On July 23, 2007 and November 28, 2007, CNN and YouTube produced televised presidential debates in which Democratic and Republican US presidential hopefuls fielded questions submitted through YouTube.  
Around 2008, "Warp Player" was tested out. It was an experimental interactive interface for browsing videos, where links to videos appeared as thumbnails, visualized in a floating and navigable net. 
In November 2008, YouTube reached an agreement with MGM, Lions Gate Entertainment, and CBS, allowing the companies to post full-length films and television episodes on the site, accompanied by advertisements in a section for US viewers called "Shows". The move was intended to create competition with websites such as Hulu, which features material from NBC, Fox, and Disney.  
YouTube was awarded a 2008 Peabody Award and cited as being "a 'Speakers' Corner' that both embodies and promotes democracy".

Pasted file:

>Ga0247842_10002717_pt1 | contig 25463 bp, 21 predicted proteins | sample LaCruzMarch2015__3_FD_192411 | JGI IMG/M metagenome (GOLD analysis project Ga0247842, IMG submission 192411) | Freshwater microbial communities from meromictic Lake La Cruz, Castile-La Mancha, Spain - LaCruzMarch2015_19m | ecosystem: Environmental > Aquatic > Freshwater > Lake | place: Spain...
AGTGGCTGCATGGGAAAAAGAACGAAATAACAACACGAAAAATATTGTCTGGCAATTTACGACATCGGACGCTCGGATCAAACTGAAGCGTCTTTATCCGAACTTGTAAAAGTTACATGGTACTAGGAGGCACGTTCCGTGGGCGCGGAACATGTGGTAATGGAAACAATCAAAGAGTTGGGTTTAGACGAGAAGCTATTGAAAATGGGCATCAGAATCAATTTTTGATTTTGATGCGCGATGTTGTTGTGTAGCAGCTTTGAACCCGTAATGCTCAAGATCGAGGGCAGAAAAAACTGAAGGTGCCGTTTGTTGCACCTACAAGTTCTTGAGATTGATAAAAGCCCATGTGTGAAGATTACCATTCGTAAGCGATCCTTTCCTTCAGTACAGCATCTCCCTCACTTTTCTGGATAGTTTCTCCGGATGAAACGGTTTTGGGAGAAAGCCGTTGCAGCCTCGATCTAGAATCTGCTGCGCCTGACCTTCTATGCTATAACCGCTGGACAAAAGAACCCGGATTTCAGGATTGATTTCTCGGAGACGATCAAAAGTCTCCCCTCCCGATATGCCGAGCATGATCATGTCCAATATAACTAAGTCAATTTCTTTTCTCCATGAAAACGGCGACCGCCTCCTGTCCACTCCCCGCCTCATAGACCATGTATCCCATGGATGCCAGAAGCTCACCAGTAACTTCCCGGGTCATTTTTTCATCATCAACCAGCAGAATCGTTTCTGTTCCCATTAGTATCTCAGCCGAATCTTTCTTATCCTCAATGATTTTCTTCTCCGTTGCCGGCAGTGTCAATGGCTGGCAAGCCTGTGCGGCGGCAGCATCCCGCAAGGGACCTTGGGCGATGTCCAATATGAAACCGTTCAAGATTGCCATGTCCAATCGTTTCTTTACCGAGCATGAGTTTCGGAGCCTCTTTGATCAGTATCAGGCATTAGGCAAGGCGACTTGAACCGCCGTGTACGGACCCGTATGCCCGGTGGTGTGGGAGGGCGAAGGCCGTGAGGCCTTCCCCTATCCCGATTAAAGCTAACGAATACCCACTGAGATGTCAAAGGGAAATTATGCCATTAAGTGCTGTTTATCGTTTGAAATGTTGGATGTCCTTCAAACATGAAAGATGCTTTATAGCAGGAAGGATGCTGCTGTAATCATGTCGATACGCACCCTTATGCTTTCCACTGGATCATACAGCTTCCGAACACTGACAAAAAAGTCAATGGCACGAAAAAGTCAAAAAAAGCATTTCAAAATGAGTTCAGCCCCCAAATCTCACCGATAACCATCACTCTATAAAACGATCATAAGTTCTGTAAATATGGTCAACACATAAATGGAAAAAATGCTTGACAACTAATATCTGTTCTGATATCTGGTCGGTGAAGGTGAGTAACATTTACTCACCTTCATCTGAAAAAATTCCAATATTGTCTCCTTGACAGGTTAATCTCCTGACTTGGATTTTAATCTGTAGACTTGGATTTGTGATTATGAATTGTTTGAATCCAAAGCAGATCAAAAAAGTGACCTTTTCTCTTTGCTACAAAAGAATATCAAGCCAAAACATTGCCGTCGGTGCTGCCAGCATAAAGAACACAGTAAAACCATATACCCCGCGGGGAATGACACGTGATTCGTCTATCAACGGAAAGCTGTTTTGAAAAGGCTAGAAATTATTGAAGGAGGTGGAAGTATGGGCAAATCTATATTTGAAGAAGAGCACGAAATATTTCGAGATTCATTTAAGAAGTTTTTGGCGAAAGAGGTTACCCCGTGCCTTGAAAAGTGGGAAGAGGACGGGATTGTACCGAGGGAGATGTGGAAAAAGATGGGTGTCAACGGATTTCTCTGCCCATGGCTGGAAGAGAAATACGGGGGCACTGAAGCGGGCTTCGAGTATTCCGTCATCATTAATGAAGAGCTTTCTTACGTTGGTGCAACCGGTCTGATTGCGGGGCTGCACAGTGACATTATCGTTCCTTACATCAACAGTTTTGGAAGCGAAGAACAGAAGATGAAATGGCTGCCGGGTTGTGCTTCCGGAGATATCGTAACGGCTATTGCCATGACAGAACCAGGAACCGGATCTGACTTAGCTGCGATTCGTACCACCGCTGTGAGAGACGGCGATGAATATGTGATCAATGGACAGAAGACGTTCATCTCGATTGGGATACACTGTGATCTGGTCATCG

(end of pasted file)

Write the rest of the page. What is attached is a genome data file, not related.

In early 2009, YouTube registered the domain www.youtube-nocookie.com for videos embedded on United States federal government websites.   In November of the same year, YouTube launched a version of "Shows" available to UK viewers, offering around 4,000 full-length shows from more than 60 partners. 
Throughout 2009, the alphabetical sorting of YouTube's "AudioSwap" feature popularized Alexander Perls' "009 Sound System".
In June 2009, YouTube XL was launched. It was a front-end for viewing and browsing on television sets, and as such, for use on stationary game consoles with web browser, such as the Nintendo Wii. Its appearance varied depending on device.